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Several Toronto marijuana dispensaries were raided by Toronto police on May 26, 2016.Glenn Lowson/The Globe and Mail

The saga of Toronto's crackdown on pot shops took another twist on Monday, as city council's licensing committee put off a scheduled debate on possible new rules for medical marijuana dispensaries and turned away a group of cannabis activists who had shown up to speak, leaving them seething.

About a dozen pot-dispensary owners and marijuana activists jumped up and shouted at the six-member council committee as its chairman, Councillor Cesar Palacio, explained that the 5-1 vote to defer the item meant they could not speak. Only Councillor Jim Karygiannis, who has aligned himself with the pot-dispensary movement, voted against the deferral.

"People are dying every day, calling my shop, crying for their family members," yelled Brandy Zurborg, co-owner of the Queens of Cannabis medical-marijuana dispensary, one of dozens caught in up in last month's sweep by police and bylaw officials.

Medical marijuana user Jesse Beardsworth, who said she lives with a degenerative disease and spoke to reporters while leaning on a walker, was angry at being denied the chance to speak.

"I am not actually like most people. I actually would wish my illness upon them [the committee members] for an extended period of time so that they would know what it is like to live like this," Ms. Beardsworth said.

In the aftermath of last month's raids, in which 43 marijuana dispensaries across the city were busted for zoning infractions and drug charges, some pot providers have defiantly reopened. But according to a survey by city staff, 34 were still shuttered as of earlier this month. Last week, police busted four more, arresting 23 people.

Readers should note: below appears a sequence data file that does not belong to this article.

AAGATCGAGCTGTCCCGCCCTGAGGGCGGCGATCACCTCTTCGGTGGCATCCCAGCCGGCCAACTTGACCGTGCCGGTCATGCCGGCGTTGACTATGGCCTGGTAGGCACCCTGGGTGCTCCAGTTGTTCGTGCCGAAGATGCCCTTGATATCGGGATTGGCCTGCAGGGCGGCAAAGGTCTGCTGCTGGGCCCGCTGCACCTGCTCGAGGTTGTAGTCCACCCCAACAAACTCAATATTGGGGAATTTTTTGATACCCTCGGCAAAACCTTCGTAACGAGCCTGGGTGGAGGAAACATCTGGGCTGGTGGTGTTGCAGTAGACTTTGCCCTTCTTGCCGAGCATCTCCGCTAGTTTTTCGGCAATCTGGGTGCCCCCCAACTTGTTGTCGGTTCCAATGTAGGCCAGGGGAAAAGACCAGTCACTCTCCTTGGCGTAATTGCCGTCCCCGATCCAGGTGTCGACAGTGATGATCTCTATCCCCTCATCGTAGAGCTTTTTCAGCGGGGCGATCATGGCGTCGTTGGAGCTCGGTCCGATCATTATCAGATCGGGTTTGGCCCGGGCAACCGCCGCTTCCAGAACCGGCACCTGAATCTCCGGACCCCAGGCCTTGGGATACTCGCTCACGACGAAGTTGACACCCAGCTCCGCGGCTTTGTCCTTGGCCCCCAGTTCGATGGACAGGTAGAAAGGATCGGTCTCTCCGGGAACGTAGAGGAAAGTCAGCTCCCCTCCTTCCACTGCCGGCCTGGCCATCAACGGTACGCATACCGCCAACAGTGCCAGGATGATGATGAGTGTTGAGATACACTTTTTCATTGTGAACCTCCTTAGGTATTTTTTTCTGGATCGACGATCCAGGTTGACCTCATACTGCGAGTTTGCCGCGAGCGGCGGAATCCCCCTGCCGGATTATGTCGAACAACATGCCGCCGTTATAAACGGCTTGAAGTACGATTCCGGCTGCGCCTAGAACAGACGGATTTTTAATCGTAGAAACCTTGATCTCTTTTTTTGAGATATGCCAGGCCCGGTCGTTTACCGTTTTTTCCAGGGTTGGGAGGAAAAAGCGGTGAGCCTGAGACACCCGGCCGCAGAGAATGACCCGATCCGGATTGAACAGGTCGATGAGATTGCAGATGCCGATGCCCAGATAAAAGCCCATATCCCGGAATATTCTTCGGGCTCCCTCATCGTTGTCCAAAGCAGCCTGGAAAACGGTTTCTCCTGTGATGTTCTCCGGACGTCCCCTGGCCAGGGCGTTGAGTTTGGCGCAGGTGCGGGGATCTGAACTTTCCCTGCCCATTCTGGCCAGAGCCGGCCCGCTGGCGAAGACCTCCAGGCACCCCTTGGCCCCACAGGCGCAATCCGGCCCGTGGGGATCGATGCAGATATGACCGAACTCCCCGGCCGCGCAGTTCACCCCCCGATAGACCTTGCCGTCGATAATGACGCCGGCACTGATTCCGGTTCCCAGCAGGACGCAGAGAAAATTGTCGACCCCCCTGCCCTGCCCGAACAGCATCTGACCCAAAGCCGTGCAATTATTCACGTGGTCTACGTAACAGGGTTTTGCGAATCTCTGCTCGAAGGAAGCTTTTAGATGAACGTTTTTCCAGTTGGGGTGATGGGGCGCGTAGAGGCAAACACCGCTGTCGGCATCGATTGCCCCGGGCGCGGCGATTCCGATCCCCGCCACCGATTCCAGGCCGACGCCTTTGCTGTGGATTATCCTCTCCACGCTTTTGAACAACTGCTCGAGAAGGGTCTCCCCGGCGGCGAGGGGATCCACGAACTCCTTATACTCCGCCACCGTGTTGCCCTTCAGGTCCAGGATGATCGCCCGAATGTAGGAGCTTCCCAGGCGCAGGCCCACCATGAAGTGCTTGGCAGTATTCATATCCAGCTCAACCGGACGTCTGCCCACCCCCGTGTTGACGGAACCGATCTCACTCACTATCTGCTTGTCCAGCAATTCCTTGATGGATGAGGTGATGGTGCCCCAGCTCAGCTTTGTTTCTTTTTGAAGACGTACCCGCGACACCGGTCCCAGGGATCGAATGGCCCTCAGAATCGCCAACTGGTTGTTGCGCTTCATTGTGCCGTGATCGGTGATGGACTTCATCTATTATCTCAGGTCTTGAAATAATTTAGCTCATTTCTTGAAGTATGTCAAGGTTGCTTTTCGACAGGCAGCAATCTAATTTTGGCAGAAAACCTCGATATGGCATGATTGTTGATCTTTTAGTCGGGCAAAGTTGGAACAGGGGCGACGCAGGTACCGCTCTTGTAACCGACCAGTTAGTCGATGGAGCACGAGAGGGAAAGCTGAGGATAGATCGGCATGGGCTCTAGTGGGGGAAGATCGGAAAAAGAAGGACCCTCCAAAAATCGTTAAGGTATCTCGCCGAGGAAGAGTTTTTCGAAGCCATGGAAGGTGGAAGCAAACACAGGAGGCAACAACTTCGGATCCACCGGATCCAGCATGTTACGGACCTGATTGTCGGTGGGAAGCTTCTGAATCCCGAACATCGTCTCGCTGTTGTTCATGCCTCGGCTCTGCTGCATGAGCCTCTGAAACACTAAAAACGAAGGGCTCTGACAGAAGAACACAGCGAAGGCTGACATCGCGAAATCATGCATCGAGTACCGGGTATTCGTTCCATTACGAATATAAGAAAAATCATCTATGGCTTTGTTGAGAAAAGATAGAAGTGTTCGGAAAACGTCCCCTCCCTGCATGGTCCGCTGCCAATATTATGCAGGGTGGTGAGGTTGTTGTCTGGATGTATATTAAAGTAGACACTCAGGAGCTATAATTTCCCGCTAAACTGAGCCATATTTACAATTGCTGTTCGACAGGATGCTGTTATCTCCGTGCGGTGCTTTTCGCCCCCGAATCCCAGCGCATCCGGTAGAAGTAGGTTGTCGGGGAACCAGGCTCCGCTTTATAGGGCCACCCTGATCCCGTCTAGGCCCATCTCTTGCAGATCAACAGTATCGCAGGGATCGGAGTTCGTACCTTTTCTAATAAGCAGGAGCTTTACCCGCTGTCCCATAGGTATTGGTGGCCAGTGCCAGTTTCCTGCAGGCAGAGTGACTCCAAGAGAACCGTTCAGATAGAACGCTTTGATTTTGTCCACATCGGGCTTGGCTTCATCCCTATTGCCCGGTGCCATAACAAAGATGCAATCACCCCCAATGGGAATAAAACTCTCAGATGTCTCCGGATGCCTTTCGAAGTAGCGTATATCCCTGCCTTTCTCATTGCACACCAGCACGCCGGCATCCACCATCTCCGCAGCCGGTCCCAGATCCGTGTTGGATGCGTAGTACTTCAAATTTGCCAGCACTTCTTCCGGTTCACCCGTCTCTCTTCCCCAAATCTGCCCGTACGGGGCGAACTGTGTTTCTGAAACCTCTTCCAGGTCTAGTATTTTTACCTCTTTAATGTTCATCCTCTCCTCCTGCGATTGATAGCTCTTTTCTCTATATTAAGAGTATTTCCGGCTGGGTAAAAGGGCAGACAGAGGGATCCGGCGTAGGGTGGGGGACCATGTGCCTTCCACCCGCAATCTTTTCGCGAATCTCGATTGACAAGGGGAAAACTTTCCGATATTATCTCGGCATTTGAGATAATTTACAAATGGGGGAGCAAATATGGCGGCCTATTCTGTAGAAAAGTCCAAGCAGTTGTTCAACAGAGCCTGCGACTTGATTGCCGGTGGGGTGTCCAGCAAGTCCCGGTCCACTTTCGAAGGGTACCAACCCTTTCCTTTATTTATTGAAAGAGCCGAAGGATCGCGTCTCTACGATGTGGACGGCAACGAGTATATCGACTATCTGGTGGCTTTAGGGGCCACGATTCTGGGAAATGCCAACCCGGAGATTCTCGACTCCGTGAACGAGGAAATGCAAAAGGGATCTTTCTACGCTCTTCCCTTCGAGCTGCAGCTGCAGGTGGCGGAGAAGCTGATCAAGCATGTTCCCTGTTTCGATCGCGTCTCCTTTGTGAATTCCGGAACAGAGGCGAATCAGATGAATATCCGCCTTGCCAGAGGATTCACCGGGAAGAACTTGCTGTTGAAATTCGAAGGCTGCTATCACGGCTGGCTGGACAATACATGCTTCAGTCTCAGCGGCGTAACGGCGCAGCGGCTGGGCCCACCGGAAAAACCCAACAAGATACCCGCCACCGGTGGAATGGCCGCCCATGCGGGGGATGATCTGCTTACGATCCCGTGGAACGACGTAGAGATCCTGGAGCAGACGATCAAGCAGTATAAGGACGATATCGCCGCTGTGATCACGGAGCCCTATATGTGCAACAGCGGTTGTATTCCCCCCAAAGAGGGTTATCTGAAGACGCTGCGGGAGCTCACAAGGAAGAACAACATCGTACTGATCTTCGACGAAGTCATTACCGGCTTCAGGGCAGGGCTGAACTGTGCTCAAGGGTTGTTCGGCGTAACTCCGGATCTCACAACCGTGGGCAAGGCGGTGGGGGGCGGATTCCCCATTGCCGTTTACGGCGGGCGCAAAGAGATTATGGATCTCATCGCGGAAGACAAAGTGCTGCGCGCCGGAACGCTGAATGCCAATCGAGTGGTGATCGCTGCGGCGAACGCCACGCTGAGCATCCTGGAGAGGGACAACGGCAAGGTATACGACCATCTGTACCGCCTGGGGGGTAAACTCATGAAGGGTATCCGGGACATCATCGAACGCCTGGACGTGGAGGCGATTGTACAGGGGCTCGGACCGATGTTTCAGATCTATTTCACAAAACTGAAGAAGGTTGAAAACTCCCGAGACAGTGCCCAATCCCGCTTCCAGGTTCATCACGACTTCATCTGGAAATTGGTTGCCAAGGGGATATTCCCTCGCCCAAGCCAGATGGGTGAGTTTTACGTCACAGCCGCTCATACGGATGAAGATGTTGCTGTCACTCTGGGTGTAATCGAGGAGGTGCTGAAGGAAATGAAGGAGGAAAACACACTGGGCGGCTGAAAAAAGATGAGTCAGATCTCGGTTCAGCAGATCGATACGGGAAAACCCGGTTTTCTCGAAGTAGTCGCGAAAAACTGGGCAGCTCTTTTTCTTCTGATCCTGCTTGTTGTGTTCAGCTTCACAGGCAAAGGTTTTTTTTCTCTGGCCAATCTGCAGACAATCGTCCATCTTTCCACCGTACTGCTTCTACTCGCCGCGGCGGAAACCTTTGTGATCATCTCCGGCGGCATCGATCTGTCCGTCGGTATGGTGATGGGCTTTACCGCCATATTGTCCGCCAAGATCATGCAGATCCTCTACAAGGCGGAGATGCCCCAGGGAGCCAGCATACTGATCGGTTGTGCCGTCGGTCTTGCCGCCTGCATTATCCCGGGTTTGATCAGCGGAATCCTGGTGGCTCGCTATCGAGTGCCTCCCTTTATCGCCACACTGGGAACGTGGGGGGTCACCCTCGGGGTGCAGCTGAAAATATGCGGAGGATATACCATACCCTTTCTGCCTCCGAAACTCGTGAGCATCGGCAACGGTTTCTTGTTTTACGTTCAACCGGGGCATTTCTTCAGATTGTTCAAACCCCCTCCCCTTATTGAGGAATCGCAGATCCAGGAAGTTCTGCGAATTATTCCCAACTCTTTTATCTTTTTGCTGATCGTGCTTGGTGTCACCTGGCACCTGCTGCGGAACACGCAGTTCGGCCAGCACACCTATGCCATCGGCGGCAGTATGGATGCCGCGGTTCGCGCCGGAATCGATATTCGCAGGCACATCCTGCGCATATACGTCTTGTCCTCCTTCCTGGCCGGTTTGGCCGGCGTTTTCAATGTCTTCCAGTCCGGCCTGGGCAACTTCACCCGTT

Councillor Giorgio Mammoliti, who moved Monday's deferral motion, was shouted down by pot advocates as he told reporters afterward that it was up to the federal government to sort out its pot policy before the city drafts its own regulations.

The city's many storefront pot dispensaries are all illegal. The federal government allows patients access to medical marijuana, but only from licensed producers, via mail order. Courts have deemed that system unconstitutional and too restrictive, giving Ottawa until Aug. 24 to rewrite its rules. Pot advocates say the system is flawed, and many patients dealing with chronic pain rely instead on storefront dispensaries. The federal Liberals have also pledged to legalize recreational marijuana, with legislation expected next year.

On May 12, Mayor John Tory asked licensing officials to look at rules to keep marijuana storefronts away from schools and limit their number, like those Vancouver has implemented. And he urged police and bylaw officials to crack down on existing pot dispensaries.

Monday wasn't the first time pot-dispensary owners have been denied a hearing at city hall. On May 19, before the wave of police busts, pot advocates showed up en masse to speak to the same licensing committee. But they were told then to come back in June.

The city's licensing department did not give councillors much to discuss on Monday. A report from licensing chief Tracey Cook advises that Toronto lacks legal jurisdiction to regulate pot and recommends revisiting the idea of drafting any new regulations in October, after city officials have assessed Ottawa's coming medical marijuana rules.

Councillor Josh Matlow, who voted for the deferral, said he understood that those who showed up to speak would be upset. But he said hearing them out would serve no purpose, unless the committee had a set of proposed rules before them: "Why on Earth would this committee spend the entire day listening to deputations … when there's nothing that it actually is voting on?"